9. S. Tay, P.-A. Blanche, R. Voorakaranam, A. V. Tunc, W. Lin, S. Rokutanda, T. Gu, D. Flores, P. Wang, G. Li, P. St Hilaire, J. Thomas, R. A. Norwood, M. Yamamoto, and N. Peyghambarian, “An updatable holographic three-dimensional display,” Nature451, 694–698 (2008). [CrossRef] [PubMed]
  10. O. F. Schirmer, M. Imlau, and C. Merschjann, “Bulk photovoltaic effect of LiNbO3:Fe and its small-polaron-based microscopic interpretation,” Phys. Rev. B83, 165106 (2011). [CrossRef]
  11. S. Torbruegge, M. Imlau, B. Schoke, C. Merschjann, O. F. Schirmer, S. Vernay, A. Gross, V. Wesemann, and D. Rytz, “Optically generated small electron and hole polarons in nominally undoped and Fe-doped KNbO3 investigated by transient absorption spectroscopy,” Phys. Rev. B78, 125112 (2008). [CrossRef]
  12. C. Merschjann, B. Schoke, and M. Imlau, “Influence of chemical reduction on the particular number densities of light–induced small electron and hole polarons in nominally pure LiNbO3,” Phys. Rev. B76, 085114 (2007). [CrossRef]
  13. J. Koppitz, O. F. Schirmer, and A. I. Kuznetsov, “Thermal dissociation of bipolarons in reduced undoped LiNbO3,” Europhys. Lett.4, 1055–1059 (1987). [CrossRef]
  14. C. Merschjann, B. Schoke, D. Conradi, M. Imlau, G. Corradi, and K. Polgar, “Absorption cross sections and number densities of electron and hole polarons in congruently melting LiNbO3,” J. Phys.: Condens. Matter21, 015906 (2009). [CrossRef]
  15. F. Jermann and K. Buse, “Light-induced thermal gratings in LiNbO3:Fe,” Appl. Phys. B59, 437–443 (1994). [CrossRef]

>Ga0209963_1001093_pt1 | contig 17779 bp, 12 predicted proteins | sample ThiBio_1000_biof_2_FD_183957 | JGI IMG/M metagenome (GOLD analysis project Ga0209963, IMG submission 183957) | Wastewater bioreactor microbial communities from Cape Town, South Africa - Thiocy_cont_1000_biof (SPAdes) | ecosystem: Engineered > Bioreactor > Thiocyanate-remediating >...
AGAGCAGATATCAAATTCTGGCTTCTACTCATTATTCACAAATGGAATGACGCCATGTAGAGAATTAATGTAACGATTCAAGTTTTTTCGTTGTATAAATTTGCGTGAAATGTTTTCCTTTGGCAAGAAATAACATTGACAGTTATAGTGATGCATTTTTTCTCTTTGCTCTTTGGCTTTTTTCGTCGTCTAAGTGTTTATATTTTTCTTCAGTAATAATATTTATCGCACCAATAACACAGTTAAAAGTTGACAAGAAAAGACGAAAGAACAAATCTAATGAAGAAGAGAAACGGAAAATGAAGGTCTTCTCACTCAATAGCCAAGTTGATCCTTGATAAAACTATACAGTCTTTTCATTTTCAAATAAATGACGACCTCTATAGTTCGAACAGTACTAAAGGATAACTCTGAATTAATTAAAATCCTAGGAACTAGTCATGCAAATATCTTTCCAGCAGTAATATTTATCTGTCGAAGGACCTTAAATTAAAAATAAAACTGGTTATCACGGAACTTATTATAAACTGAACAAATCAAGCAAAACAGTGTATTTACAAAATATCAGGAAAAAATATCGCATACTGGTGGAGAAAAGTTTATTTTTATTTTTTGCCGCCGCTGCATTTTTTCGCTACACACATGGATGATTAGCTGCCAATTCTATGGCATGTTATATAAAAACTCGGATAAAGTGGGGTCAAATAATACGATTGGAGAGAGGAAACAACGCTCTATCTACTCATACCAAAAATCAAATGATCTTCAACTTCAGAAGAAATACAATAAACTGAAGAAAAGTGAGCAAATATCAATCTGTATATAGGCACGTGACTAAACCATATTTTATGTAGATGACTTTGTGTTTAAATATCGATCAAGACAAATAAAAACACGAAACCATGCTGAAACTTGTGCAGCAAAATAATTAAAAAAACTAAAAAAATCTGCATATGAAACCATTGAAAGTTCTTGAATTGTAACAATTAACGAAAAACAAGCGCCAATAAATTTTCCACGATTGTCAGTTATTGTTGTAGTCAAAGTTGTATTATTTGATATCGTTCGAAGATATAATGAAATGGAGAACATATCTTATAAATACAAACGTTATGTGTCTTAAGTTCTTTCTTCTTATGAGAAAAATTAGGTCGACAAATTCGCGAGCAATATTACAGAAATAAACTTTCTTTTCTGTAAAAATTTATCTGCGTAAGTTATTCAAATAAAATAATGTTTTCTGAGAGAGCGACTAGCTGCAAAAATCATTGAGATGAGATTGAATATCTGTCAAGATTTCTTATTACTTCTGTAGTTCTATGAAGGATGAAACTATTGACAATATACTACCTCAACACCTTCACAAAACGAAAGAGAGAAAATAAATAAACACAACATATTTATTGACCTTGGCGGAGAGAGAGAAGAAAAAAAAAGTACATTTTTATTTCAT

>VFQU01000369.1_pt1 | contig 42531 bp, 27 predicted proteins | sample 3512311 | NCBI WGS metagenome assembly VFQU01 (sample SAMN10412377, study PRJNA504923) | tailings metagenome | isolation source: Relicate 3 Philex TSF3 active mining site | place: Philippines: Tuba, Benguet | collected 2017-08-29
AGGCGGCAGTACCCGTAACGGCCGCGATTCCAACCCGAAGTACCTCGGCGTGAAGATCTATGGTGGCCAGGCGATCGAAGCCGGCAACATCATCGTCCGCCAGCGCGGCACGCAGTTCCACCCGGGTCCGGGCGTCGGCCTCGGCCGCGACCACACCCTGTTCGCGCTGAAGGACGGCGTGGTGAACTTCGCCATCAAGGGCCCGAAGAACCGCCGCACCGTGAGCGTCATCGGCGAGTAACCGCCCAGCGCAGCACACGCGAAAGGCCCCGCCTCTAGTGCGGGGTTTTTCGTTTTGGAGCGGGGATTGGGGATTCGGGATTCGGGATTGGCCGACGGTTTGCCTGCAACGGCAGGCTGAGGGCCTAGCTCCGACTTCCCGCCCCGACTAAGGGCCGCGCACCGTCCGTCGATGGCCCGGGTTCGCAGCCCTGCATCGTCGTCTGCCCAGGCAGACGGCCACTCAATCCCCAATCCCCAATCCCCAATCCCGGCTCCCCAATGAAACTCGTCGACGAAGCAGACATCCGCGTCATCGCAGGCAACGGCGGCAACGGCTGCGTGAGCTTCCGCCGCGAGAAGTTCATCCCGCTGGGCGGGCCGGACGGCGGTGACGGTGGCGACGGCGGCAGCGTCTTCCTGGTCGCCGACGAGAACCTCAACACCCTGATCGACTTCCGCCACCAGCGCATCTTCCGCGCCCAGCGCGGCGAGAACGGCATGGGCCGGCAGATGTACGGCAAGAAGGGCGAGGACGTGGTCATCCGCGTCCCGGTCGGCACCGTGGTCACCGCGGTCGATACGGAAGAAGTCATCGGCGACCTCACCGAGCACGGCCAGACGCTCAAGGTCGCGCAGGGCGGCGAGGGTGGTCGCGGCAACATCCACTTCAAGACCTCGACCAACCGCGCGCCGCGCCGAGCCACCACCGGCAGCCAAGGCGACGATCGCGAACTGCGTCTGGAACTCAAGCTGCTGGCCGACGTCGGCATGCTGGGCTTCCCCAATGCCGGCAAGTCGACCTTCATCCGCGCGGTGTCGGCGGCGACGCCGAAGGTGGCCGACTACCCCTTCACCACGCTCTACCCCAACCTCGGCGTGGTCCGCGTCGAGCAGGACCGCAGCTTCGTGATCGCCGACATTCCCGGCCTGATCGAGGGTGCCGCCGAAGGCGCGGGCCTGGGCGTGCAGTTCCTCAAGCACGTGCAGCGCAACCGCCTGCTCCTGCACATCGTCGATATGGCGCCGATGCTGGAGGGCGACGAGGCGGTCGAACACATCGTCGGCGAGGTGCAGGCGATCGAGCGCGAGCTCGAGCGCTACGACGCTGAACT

16. R. S. Weis and T. K. Gaylord, “Lithium niobate: summery of physical properties and crystal structure,” Appl. Phys. A37, 191–203 (1985). [CrossRef]
  17. G. Williams and D. C. Watts, “Non–symmetrical dielectric relaxation behaviour arising from a simple empirical decay function,” Trans. Faraday. Soc66, 80–85 (1970). [CrossRef]
  18. O. F. Schirmer, H.-J. Reyher, and M. Woehlecke, “Characterization of point defects in photorefractive oxide crystals by paramagnetic resonance methods” in Insulting Materials for Optoelectronics: New Developments, (World Scientific Publishing, Singapore, 1995), 93–124. [CrossRef]
  19. L. Hesselink, S. S. Orlov, A. Lie, A. Akella, D. Lande, and R. R. Neurgaonkar, “Photorefractive materials for nonvolatile volume holographic data storage,” Science282, 1089 (1998). [CrossRef] [PubMed]
  20. K. Buse, “Light-induced charge transport processes in photorefractive crystals II: Materials,” Appl. Phys. B64, 391–407 (1997). [CrossRef]